They run our lives. Everyday, we tell stories about ourselves and about other people. Rarely do we ask why, or try to clarify the story.
"What's going on here? Why would they do that?"
Most of the time, instead of asking others, we answer those questions for ourselves, and it plays into our own narratives of what we think is going on.
So here's my take on the drama:
This is the most important point: No one was disappointed that the organizers charged $10. The disappointment stems from WHY WE THINK they wanted to charge $10. That's where your story comes in.
Story #1: The organizers are charging $10 because they are greedy. They are nickel and diming us. They charged too much for the event and that should be enough. This is not the CrossFit Games or Wodapalooza. This is an inconsequential, local event.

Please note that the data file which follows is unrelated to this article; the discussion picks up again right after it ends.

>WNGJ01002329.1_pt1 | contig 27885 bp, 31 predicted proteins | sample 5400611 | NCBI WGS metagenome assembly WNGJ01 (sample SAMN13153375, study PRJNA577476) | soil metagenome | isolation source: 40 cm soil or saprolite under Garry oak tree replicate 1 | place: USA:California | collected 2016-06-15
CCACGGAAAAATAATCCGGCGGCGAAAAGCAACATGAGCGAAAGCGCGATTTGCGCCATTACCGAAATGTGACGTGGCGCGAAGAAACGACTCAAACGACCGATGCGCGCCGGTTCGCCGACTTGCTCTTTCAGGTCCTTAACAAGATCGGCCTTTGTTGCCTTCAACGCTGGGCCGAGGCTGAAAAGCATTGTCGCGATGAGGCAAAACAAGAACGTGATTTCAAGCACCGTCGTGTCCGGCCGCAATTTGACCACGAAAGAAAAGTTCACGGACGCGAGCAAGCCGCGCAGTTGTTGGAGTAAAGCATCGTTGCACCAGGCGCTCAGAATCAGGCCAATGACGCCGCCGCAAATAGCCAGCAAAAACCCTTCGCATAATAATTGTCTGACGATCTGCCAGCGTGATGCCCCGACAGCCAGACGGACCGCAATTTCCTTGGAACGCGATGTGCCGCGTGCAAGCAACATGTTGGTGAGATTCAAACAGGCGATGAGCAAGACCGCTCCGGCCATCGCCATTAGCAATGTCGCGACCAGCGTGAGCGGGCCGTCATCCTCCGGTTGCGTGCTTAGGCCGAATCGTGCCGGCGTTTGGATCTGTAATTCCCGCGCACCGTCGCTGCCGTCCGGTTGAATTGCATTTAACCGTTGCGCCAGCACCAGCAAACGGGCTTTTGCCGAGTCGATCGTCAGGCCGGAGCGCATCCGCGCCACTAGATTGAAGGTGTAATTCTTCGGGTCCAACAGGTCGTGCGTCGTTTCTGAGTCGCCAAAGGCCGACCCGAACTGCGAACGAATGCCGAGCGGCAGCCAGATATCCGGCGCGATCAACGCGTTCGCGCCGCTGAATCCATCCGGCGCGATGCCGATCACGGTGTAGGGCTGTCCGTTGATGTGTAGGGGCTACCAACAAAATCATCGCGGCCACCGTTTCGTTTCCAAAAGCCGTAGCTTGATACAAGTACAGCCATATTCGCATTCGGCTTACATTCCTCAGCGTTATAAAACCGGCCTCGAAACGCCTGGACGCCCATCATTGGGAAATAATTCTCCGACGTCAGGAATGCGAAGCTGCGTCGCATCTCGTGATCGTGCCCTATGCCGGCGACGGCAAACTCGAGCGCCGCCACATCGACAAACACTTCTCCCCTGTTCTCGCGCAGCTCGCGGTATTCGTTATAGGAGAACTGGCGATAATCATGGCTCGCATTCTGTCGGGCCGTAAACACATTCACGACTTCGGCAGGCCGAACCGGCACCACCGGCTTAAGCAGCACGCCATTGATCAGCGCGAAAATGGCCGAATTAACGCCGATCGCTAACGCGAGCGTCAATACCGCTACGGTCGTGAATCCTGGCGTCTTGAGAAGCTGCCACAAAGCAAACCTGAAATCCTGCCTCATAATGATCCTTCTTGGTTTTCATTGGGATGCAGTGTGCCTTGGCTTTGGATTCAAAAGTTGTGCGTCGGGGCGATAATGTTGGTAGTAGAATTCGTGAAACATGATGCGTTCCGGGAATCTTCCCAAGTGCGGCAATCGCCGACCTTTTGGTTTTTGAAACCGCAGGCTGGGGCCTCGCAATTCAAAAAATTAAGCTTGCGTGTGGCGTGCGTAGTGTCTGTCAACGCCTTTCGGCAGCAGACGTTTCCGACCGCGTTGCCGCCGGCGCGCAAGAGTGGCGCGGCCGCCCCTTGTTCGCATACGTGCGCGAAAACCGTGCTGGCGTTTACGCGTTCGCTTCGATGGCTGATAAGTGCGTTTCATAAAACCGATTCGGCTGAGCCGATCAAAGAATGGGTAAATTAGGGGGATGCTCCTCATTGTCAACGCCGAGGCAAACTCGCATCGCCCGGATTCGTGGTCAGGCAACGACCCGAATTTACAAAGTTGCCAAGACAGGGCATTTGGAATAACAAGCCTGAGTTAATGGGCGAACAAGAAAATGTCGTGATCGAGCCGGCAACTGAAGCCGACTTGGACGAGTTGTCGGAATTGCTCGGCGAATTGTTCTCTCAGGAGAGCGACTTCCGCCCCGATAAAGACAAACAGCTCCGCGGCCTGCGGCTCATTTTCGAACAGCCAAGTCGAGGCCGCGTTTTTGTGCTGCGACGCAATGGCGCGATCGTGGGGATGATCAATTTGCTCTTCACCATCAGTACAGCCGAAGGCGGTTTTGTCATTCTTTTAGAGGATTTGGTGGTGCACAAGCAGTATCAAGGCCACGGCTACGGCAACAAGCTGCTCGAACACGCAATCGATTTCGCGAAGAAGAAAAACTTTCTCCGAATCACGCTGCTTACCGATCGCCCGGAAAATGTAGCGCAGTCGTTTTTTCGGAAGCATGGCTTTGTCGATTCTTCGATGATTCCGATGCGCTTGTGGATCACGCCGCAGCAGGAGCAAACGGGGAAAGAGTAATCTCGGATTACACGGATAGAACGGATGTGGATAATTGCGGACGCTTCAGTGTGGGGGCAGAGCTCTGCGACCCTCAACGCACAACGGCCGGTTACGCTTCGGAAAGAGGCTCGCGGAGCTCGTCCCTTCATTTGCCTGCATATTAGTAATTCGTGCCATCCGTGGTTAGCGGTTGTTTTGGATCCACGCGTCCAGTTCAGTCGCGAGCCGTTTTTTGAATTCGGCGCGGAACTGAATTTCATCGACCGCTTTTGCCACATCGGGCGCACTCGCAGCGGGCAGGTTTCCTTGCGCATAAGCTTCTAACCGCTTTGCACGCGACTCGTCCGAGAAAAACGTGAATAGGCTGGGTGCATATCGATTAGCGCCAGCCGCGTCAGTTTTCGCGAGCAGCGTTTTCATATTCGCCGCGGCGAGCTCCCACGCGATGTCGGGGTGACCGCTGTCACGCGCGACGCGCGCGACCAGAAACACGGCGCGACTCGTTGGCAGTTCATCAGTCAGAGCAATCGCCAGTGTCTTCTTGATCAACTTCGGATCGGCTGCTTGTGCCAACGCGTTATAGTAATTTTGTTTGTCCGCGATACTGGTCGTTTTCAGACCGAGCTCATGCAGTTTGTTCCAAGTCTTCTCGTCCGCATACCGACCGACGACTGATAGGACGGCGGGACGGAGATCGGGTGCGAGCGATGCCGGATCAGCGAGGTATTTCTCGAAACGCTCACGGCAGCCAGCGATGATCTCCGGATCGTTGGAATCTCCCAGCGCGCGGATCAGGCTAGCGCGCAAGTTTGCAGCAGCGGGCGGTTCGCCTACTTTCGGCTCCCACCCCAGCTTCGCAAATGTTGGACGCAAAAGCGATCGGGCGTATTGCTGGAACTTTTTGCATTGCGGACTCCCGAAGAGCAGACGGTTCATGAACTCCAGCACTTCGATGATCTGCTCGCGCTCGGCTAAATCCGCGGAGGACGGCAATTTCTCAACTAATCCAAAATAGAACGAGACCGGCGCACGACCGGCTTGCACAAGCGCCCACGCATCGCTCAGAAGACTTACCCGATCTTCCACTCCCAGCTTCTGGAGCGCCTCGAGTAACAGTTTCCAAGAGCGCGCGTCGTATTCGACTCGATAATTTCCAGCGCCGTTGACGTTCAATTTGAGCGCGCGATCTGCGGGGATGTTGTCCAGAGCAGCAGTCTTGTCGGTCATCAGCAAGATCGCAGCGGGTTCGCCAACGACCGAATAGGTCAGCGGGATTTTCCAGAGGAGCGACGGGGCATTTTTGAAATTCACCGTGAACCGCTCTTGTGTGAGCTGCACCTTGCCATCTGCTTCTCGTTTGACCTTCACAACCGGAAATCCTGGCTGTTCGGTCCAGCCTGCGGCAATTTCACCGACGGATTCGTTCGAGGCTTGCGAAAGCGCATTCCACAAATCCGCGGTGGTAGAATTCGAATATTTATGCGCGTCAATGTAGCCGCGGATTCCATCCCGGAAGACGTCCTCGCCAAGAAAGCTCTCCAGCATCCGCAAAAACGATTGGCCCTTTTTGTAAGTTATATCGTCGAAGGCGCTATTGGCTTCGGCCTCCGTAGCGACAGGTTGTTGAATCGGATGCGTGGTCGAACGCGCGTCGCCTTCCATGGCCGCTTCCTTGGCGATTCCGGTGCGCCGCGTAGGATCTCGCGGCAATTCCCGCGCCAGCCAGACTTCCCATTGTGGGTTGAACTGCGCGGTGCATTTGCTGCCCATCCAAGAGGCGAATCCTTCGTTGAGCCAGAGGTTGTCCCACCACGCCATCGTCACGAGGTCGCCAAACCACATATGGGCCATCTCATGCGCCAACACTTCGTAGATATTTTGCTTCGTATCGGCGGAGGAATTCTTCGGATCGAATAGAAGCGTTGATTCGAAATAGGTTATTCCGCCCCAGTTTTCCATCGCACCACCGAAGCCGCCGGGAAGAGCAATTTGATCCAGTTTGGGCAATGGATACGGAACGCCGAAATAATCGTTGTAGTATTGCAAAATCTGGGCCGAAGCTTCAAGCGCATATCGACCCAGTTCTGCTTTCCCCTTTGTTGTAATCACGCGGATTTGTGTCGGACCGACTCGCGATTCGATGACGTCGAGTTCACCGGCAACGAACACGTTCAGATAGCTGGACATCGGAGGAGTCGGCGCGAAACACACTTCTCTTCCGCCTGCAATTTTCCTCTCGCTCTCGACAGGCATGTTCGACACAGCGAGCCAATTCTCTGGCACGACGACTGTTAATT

Story #2: The organizers do not make any money at this event. The venue is expensive. They want to continue doing this and they also want to make a decent living. They need our help—our investment—to make sure that happens. The demographic they are serving can afford a $10 dollar entry fee.
But, are both valid?
Remember, these are people on the other side of the screen. These are people with feelings that get hurt. These are people you know, who busted their asses to serve us on gameday. Would you walk up to that same person, and tell them they are greedy? Or, if you were really trying to understand, would you ask them why?
If you asked why; if you had taken the time to clarify, maybe your opinion would change.
Or, maybe not. It's still worth a try. And, it's even easy to do in the comments section of a post. Most people threw shade. No one asked, "why," before passing judgement.